Dietary treatment of hyperlipidemia

Antonio M. Gotto, Christie M. Ballantyne

Research output: Contribution to journalArticlepeer-review

12 Scopus citations


In the debate that follows, two leading experts present differing viewpoints on the dietary treatment of hyperlipidemia. Dean Ornish reviews the modest reductions in total- and low-density-lipoprotein (LDL)-cholesterol levels obtained in clinical trials in persons instructed to follow diets similar to the Step I and II Diets recommended by the American Heart Association (AHA) and the US National Cholesterol Education Program (NCEP), which restrict fat intake to 30% or less of calories and dietary cholesterol intake to 200–300 mg/day. In comparison, Dr Ornish cites the results of the more aggressive dietary changes prescribed in the Lifestyle Heart Trial (10% of calories as fat, cholesterol intake 5 mg/day or less), which led to a 24% decrease in total-cholesterol and a 37% decrease in LDL-cholesterol levels, as well as regression of cardiovascular disease. In defense of the NCEP guidelines, Margo Denke cites two recent trials, the St Thomas' Atherosclerosis Regression Study (STARS) and the Lyon Diet Heart Study, in which diets similar to the Step II Diet were sufficient to stop the progression of atherosclerosis and decrease the rate of cardiovascular events. Dr Denke also points out that the results of the Lifestyle Heart Trial may have been confounded by substantial weight loss, which can in itself affect triglyceride and high-density-lipoprotein (HDL)-cholesterol levels, blood pressure, and glucose metabolism. Conversely, restriction of dietary fat intake to less than 25% of calories increases triglyceride and lowers HDL-cholesterol levels. Both experts agree that dietary therapy is central to the prevention and treatment of coronary heart disease. However, their differences indicate that we still do not have agreement on the nutrient composition of the optimal therapeutic diet, nor is there consensus on the means of initiating or sustaining the required changes in lifestyle. Clearly, future clinical trials that study the progression of coronary heart disease should be designed to address these issues.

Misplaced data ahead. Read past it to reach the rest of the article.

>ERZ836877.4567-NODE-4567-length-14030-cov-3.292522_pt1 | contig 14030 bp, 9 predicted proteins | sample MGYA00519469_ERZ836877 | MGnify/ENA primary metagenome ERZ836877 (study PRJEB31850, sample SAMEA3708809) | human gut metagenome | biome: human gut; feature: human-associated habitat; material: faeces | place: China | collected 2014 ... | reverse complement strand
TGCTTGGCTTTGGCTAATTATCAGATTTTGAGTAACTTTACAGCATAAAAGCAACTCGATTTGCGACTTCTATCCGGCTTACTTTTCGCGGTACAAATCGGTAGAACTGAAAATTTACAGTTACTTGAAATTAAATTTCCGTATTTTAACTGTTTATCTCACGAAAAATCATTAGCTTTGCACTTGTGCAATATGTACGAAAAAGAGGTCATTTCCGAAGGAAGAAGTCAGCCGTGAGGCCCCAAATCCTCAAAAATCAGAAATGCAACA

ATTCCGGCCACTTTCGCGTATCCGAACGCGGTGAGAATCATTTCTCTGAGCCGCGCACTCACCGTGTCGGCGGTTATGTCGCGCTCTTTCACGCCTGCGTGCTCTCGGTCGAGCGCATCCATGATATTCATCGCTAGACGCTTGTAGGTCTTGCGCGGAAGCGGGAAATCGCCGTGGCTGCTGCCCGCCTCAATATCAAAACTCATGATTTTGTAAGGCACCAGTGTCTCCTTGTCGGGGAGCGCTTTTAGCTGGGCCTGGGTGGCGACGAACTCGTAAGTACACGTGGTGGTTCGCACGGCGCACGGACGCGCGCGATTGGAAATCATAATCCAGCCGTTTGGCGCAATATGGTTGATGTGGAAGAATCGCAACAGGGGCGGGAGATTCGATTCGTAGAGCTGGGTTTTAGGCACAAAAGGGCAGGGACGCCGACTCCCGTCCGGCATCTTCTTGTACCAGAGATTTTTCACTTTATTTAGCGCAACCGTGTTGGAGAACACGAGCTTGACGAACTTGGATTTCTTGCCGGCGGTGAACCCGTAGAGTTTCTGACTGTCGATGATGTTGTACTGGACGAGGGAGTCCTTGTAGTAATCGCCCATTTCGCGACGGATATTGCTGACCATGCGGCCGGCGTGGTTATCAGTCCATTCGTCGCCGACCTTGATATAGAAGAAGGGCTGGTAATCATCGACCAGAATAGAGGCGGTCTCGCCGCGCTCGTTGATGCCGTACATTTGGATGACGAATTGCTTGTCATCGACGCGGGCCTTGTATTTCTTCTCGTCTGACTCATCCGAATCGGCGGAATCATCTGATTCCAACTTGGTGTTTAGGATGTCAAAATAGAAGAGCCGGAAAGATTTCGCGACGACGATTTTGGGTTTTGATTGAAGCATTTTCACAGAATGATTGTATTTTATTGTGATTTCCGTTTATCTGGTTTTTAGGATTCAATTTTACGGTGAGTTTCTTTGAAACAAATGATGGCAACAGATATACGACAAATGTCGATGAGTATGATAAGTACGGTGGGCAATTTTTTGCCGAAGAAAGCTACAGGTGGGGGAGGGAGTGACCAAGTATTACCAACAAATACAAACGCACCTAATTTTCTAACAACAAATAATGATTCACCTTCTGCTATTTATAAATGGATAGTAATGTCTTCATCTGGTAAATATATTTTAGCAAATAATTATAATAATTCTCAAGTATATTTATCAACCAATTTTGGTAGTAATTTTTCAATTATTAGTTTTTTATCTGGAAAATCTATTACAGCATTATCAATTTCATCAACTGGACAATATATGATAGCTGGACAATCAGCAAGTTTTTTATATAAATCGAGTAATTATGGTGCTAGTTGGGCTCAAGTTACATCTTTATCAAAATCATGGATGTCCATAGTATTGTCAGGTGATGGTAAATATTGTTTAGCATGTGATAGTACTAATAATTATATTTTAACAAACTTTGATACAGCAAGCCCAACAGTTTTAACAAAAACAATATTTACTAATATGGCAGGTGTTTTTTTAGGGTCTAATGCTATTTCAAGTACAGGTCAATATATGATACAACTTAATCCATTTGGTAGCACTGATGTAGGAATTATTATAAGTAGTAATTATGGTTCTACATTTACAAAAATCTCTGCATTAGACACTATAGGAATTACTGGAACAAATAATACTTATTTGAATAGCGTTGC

Original languageEnglish (US)
Pages (from-to)283-285
Number of pages3
JournalEuropean Journal of Cardiovascular Prevention & Rehabilitation
Issue number4
StatePublished - Dec 1994

ASJC Scopus subject areas

  • Epidemiology
  • Cardiology and Cardiovascular Medicine


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